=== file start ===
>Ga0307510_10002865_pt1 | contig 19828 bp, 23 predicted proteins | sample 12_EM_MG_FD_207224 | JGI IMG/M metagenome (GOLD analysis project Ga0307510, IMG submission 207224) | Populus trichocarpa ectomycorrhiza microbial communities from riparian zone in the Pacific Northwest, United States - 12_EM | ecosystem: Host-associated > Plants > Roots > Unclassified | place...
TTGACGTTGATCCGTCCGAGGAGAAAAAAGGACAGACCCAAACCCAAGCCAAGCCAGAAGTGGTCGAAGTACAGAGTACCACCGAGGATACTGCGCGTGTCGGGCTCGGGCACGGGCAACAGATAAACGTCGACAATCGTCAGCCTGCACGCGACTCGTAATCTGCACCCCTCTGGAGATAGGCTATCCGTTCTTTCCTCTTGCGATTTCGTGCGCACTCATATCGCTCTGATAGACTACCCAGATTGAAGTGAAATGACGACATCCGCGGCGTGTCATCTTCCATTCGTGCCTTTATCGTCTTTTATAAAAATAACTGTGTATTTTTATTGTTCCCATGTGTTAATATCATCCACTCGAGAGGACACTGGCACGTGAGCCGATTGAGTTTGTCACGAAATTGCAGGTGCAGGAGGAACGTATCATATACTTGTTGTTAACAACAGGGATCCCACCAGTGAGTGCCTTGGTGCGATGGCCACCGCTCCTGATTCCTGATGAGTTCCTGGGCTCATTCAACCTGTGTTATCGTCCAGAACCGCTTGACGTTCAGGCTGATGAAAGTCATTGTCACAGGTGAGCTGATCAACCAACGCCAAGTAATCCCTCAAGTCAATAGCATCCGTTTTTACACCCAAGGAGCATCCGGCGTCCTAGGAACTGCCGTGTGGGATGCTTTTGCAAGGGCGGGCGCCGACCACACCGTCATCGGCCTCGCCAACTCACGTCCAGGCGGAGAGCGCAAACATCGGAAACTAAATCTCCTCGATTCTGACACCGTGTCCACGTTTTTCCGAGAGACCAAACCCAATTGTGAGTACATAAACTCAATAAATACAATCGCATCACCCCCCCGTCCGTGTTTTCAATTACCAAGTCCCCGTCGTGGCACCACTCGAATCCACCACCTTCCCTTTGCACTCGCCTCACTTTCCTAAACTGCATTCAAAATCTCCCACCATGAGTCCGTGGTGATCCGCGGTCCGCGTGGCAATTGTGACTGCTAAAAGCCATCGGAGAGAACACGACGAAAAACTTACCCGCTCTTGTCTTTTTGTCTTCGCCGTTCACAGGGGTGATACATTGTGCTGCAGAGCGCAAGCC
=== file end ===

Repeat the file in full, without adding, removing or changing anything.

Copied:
>Ga0307510_10002865_pt1 | contig 19828 bp, 23 predicted proteins | sample 12_EM_MG_FD_207224 | JGI IMG/M metagenome (GOLD analysis project Ga0307510, IMG submission 207224) | Populus trichocarpa ectomycorrhiza microbial communities from riparian zone in the Pacific Northwest, United States - 12_EM | ecosystem: Host-associated > Plants > Roots > Unclassified | place...
TTGACGTTGATCCGTCCGAGGAGAAAAAAGGACAGACCCAAACCCAAGCCAAGCCAGAAGTGGTCGAAGTACAGAGTACCACCGAGGATACTGCGCGTGTCGGGCTCGGGCACGGGCAACAGATAAACGTCGACAATCGTCAGCCTGCACGCGACTCGTAATCTGCACCCCTCTGGAGATAGGCTATCCGTTCTTTCCTCTTGCGATTTCGTGCGCACTCATATCGCTCTGATAGACTACCCAGATTGAAGTGAAATGACGACATCCGCGGCGTGTCATCTTCCATTCGTGCCTTTATCGTCTTTTATAAAAATAACTGTGTATTTTTATTGTTCCCATGTGTTAATATCATCCACTCGAGAGGACACTGGCACGTGAGCCGATTGAGTTTGTCACGAAATTGCAGGTGCAGGAGGAACGTATCATATACTTGTTGTTAACAACAGGGATCCCACCAGTGAGTGCCTTGGTGCGATGGCCACCGCTCCTGATTCCTGATGAGTTCCTGGGCTCATTCAACCTGTGTTATCGTCCAGAACCGCTTGACGTTCAGGCTGATGAAAGTCATTGTCACAGGTGAGCTGATCAACCAACGCCAAGTAATCCCTCAAGTCAATAGCATCCGTTTTTACACCCAAGGAGCATCCGGCGTCCTAGGAACTGCCGTGTGGGATGCTTTTGCAAGGGCGGGCGCCGACCACACCGTCATCGGCCTCGCCAACTCACGTCCAGGCGGAGAGCGCAAACATCGGAAACTAAATCTCCTCGATTCTGACACCGTGTCCACGTTTTTCCGAGAGACCAAACCCAATTGTGAGTACATAAACTCAATAAATACAATCGCATCACCCCCCCGTCCGTGTTTTCAATTACCAAGTCCCCGTCGTGGCACCACTCGAATCCACCACCTTCCCTTTGCACTCGCCTCACTTTCCTAAACTGCATTCAAAATCTCCCACCATGAGTCCGTGGTGATCCGCGGTCCGCGTGGCAATTGTGACTGCTAAAAGCCATCGGAGAGAACACGACGAAAAACTTACCCGCTCTTGTCTTTTTGTCTTCGCCGTTCACAGGGGTGATACATTGTGCTGCAGAGCGCAAGCC